Digital dance a weekend of entertainment with Verb, DanceCleveland
| Akron Beacon Journal
Last weekend brought a weekend of virtual dance performances, with Verb Ballets’ NeoClassical Lines program streamed live from the company’s Shaker Heights studio Friday night and DanceCleveland’s fall virtual program kicking off Saturday night.
Verb’s varied program started with a performance of Rocye Zackery’s 2010 “Grace,” featuring four male-female couples. The dance’s movement and costumes had a clean look, with the women in simple white dresses and men in white shirts with khaki pants.
Set to the elegantly classical Beethoven’s Andante Cantabile con Variazioni from his String Quintet in C minor, “Grace” had a delightful musicality. The contemporary ballet’s mood shifted from a melancholy, slow section, followed by silence as the women sat on the floor, to a spritely up-tempo section featuring just the women — Emily Dietz, Kelly Korfhage, Lieneke Matte and Kate Webb.
The story behind the dance’s grace is that choreographer Zackery created the work as a tribute to the elegance and grace of his mother through illnesses and death in their family. He is a dance professor at Howard University in Washington., D.C.
All dancers were masked for the full program. The company put up a pipe-and-drape system as well as lighitng and sound to turn the studio into a black-box theater. Wasted Talent Media of Akron filmed the performance.
Nothing beats live performance when it comes to dance, of course, and the film quality looked like it was lacking in definition. That may have had something to do with the effect of floor lighting behind the dancers in the performance space.
Nevertheless, as an audience member, I was happy to see the dancers performing live in the safest way possible.
As the dancers changed after “Grace,” viewers got an inside look into the dance process through taped interviews with Jane Startzman, who owns the rights to Heinz Poll’s signature “Adagio for Two Dancers” and Richard Dickinson, who choreographed the world premiere “KL3668.”
Next was the heavenly “Adagio for Two Dancers,” Poll’s 1973 neoclassical work set to Tomas Albinoni’s Adagio for Strings and Organ. Viewers who saw Korfhage and Benjamin Shepard perform the piece in the 2019 Heinz Poll Summer Dance Festival were again treated to their exquisite partnering. The highly connected dancers luxuriated in love in this serenely slow duet.
Clad in gold unitards, they were framed by a beautiful projection of a cathedral stained glass window, with Thomas Skelton’s original lighting re-created by Christopher Pepe.
Finally, the premiere of Dickinson’s “KL3668” featured the full 13-member company, led by Webb and Hunter Hoffman. Dickinson was inspired by Ravel’s Sonata for violin and cello to create the eclectically styled work.
It was gripping to watch tension grow between Webb and Hoffman, as he held her high with her body stiff and straight, while the tension grew with the strings climbing the scale in the musical accompaniment.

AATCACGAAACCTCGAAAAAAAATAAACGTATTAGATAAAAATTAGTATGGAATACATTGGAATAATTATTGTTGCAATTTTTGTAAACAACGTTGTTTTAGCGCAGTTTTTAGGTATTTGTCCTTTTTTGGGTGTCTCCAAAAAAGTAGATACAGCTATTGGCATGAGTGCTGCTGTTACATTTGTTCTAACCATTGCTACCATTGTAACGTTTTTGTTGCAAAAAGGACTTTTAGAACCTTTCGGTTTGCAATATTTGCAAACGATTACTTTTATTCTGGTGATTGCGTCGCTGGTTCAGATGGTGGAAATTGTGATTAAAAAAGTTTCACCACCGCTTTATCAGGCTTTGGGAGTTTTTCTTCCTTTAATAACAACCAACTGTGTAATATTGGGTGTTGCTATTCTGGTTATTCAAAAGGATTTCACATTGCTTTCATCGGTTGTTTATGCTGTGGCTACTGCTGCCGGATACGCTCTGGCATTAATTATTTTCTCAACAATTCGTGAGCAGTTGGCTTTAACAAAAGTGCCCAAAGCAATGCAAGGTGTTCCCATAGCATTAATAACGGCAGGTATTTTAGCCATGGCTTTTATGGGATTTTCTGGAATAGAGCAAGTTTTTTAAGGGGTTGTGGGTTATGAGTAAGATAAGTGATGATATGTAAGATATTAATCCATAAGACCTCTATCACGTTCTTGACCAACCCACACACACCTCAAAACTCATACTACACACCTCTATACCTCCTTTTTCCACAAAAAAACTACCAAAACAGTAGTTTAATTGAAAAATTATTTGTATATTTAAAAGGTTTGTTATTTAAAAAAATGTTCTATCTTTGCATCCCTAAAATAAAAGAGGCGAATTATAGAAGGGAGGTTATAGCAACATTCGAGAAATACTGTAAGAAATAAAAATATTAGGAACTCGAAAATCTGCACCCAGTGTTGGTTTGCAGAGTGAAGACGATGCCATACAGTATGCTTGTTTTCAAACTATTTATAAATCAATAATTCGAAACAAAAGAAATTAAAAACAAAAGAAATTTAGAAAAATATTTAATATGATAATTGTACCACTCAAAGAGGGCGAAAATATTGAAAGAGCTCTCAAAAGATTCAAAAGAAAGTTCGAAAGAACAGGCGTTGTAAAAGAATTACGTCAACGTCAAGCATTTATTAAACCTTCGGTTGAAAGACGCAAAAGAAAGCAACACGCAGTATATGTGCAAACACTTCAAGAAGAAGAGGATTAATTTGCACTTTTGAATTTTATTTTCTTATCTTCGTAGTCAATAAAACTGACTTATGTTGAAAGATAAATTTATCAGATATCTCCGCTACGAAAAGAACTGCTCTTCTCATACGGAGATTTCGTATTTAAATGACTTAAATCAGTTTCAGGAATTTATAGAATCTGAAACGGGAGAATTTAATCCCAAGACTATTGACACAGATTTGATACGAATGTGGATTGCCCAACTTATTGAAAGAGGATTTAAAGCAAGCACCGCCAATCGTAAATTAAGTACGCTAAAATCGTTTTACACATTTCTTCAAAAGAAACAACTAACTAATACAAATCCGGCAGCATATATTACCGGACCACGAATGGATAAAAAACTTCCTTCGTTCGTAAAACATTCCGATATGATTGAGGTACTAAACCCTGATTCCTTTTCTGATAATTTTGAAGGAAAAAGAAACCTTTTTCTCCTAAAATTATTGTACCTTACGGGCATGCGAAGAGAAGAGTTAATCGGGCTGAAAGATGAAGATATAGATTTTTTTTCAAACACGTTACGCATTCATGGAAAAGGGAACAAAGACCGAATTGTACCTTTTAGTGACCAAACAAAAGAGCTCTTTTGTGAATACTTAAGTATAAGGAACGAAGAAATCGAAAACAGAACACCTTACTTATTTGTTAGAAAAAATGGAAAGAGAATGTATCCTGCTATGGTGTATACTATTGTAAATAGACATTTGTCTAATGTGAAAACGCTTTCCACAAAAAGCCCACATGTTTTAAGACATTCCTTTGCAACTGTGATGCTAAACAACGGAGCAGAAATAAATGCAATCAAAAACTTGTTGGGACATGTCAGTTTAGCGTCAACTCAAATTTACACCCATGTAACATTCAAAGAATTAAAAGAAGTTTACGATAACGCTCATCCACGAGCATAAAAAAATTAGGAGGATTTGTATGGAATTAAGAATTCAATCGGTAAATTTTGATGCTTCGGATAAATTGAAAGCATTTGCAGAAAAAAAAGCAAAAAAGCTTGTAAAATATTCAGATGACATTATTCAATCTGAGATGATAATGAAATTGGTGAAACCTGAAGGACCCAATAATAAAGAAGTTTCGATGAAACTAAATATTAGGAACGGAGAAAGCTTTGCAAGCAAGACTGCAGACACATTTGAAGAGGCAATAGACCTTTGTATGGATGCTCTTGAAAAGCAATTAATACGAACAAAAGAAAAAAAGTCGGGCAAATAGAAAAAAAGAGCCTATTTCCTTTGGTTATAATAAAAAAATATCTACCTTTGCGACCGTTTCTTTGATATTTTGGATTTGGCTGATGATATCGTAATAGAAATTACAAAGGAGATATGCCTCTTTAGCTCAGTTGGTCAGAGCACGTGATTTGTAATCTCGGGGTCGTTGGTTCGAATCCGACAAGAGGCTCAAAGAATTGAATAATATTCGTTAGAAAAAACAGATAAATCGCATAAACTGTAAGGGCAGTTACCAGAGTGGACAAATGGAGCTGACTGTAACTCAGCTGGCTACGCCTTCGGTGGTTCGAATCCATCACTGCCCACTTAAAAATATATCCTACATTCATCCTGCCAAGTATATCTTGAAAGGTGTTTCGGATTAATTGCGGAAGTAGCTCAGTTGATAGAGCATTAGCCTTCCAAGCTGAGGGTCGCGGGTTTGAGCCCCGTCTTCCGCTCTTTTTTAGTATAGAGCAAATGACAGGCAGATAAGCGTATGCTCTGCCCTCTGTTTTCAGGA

The next digital stream that Verb Ballets will offer is “Carnivale Macabre,” created as a rock ballet filmed with virtuoso guitarist Neil Zaza of Stow. The cinematic dance rock experience will stream for Halloween weekend, from 7 p.m. Oct. 30 to 7 p.m. Nov. 1. Cost is $25. See www.verbballets.org.
On Saturday night, DanceCleveland’s stream of Ballet Hispanico’s “Carmen.maquia” was stunning to watch, with dramatic black and white costuming inspired by Picasso’s work and a neutral, white paper set that was moved in different configurations.
The passionate, highly sensual contemporary dance by Gustavo Ramírez Sansano is a reimagining of the classic “Carmen” opera by Georges Bizet. It premiered in New York in 2014 and was filmed in 2015 for Lincoln Center at the Movies.
As Carmen, torn between army corporal Don Jose (Christopher Bloom) and famous bullfighter Escamillo (Mario Ismael Espinoza), dancer Kimberly van Woesik had an uncanny ability to make the sensual gypsy come across as both elusive and seductive.
This dance features a stunning death scene. Just before, we know that Carmen and Don Jose have been fighting. But after a blackout, the lighting comes up to show them standing in an extremely close embrace. It takes a moment before the sick realization comes that this is the final moment of Carmen’s life, as she crumples to the floor.
The next offering in the “Fall for DanceCleveland” virtual dance series is Los Angeles-based Contra-Tiempo at 7 p.m. Saturday, featuring Artistic Director Ana Maria Alvarez’s “Agua Furiosa.” The dark piece, which looks at the harsh realities of race in the United States, was inspired by Shakespeare’s “The Tempest” and Oya, the Afron-Cuban deity of wind and storms.
See dancecleveland.org to purchase $10 access to Contra-Tiempo or the remaining virtual programs for fall — Bodytraffic Nov. 7 or David Dorfman Dance Nov. 14. A $35 gold all-access pass with additional perks also is available.
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